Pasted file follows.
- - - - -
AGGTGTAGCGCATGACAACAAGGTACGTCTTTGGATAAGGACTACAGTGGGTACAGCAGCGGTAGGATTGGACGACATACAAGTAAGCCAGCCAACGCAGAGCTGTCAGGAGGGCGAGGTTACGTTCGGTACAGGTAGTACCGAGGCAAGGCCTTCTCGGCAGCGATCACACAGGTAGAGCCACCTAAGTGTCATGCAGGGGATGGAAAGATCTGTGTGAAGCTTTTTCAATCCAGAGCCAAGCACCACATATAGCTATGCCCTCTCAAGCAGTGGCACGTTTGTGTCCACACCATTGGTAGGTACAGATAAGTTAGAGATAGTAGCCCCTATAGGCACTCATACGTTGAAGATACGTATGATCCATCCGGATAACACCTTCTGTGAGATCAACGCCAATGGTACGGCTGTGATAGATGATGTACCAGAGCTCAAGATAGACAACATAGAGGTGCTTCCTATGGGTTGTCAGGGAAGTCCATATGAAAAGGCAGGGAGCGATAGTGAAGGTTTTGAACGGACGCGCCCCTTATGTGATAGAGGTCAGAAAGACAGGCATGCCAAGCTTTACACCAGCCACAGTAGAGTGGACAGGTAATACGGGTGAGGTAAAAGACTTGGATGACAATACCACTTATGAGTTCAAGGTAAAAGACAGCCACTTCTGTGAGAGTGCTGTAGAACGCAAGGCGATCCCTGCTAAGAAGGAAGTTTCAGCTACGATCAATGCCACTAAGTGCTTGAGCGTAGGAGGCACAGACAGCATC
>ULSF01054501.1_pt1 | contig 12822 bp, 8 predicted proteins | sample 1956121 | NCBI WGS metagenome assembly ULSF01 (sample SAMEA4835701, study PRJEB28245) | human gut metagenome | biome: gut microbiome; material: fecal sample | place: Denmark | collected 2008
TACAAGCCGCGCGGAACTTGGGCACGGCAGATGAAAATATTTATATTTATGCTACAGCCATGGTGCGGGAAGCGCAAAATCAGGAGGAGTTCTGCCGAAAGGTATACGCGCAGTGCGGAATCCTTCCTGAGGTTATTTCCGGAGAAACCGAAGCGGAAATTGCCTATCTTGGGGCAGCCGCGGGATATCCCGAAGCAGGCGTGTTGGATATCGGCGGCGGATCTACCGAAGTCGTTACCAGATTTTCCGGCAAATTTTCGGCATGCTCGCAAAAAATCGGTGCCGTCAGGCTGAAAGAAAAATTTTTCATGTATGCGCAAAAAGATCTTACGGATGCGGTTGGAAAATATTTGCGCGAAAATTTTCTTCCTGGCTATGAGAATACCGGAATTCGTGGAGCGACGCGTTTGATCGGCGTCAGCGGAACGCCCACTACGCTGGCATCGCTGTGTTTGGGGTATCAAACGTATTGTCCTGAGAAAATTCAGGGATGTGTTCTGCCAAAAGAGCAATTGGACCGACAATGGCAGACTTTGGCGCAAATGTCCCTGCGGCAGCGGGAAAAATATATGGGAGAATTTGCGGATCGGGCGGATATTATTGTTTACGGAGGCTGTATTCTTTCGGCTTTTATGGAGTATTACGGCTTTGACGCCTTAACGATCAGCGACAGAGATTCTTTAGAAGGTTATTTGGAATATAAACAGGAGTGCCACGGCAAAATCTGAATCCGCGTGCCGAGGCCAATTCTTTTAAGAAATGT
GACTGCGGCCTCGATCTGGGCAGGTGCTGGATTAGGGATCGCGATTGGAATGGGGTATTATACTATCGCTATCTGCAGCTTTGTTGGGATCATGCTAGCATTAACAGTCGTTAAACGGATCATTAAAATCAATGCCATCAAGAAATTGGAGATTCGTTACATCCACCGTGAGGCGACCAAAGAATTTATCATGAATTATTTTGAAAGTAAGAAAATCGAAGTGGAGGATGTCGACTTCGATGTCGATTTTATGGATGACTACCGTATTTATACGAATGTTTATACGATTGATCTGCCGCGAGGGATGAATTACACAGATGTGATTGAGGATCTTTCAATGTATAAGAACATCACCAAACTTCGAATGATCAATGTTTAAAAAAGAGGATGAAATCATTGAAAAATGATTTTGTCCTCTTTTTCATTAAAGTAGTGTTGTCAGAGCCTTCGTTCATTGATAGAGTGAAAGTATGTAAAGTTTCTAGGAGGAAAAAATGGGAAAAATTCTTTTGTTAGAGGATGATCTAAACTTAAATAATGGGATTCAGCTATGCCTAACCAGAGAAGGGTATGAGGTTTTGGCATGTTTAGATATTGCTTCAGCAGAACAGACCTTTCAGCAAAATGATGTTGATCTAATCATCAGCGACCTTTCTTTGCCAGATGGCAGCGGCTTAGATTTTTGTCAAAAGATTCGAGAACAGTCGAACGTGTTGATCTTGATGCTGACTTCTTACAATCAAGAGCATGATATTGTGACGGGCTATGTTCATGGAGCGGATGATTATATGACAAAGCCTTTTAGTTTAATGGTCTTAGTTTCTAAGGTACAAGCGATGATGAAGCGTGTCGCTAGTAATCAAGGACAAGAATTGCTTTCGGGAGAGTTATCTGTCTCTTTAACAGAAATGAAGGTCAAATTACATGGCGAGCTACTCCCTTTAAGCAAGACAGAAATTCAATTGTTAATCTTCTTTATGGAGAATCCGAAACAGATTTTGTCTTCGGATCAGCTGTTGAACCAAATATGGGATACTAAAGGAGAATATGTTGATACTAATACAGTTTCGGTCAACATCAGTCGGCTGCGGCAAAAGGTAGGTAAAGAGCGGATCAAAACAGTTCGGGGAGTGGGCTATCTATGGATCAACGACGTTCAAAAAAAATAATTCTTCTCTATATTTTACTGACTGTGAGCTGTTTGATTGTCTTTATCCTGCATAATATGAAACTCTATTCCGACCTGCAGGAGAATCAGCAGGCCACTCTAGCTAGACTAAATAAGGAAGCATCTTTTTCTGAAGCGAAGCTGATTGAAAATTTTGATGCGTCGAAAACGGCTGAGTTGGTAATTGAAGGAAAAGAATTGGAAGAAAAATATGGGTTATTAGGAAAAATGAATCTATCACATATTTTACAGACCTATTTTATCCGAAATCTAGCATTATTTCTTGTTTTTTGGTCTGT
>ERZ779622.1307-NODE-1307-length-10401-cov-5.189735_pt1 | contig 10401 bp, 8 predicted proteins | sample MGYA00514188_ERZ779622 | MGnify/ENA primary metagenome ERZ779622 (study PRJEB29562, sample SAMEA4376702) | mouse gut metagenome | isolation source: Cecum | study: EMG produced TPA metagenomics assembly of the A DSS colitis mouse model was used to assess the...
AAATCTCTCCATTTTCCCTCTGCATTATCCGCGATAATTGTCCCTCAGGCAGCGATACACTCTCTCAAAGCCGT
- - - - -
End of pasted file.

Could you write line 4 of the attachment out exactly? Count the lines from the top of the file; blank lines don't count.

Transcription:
GACTGCGGCCTCGATCTGGGCAGGTGCTGGATTAGGGATCGCGATTGGAATGGGGTATTATACTATCGCTATCTGCAGCTTTGTTGGGATCATGCTAGCATTAACAGTCGTTAAACGGATCATTAAAATCAATGCCATCAAGAAATTGGAGATTCGTTACATCCACCGTGAGGCGACCAAAGAATTTATCATGAATTATTTTGAAAGTAAGAAAATCGAAGTGGAGGATGTCGACTTCGATGTCGATTTTATGGATGACTACCGTATTTATACGAATGTTTATACGATTGATCTGCCGCGAGGGATGAATTACACAGATGTGATTGAGGATCTTTCAATGTATAAGAACATCACCAAACTTCGAATGATCAATGTTTAAAAAAGAGGATGAAATCATTGAAAAATGATTTTGTCCTCTTTTTCATTAAAGTAGTGTTGTCAGAGCCTTCGTTCATTGATAGAGTGAAAGTATGTAAAGTTTCTAGGAGGAAAAAATGGGAAAAATTCTTTTGTTAGAGGATGATCTAAACTTAAATAATGGGATTCAGCTATGCCTAACCAGAGAAGGGTATGAGGTTTTGGCATGTTTAGATATTGCTTCAGCAGAACAGACCTTTCAGCAAAATGATGTTGATCTAATCATCAGCGACCTTTCTTTGCCAGATGGCAGCGGCTTAGATTTTTGTCAAAAGATTCGAGAACAGTCGAACGTGTTGATCTTGATGCTGACTTCTTACAATCAAGAGCATGATATTGTGACGGGCTATGTTCATGGAGCGGATGATTATATGACAAAGCCTTTTAGTTTAATGGTCTTAGTTTCTAAGGTACAAGCGATGATGAAGCGTGTCGCTAGTAATCAAGGACAAGAATTGCTTTCGGGAGAGTTATCTGTCTCTTTAACAGAAATGAAGGTCAAATTACATGGCGAGCTACTCCCTTTAAGCAAGACAGAAATTCAATTGTTAATCTTCTTTATGGAGAATCCGAAACAGATTTTGTCTTCGGATCAGCTGTTGAACCAAATATGGGATACTAAAGGAGAATATGTTGATACTAATACAGTTTCGGTCAACATCAGTCGGCTGCGGCAAAAGGTAGGTAAAGAGCGGATCAAAACAGTTCGGGGAGTGGGCTATCTATGGATCAACGACGTTCAAAAAAAATAATTCTTCTCTATATTTTACTGACTGTGAGCTGTTTGATTGTCTTTATCCTGCATAATATGAAACTCTATTCCGACCTGCAGGAGAATCAGCAGGCCACTCTAGCTAGACTAAATAAGGAAGCATCTTTTTCTGAAGCGAAGCTGATTGAAAATTTTGATGCGTCGAAAACGGCTGAGTTGGTAATTGAAGGAAAAGAATTGGAAGAAAAATATGGGTTATTAGGAAAAATGAATCTATCACATATTTTACAGACCTATTTTATCCGAAATCTAGCATTATTTCTTGTTTTTTGGTCTGT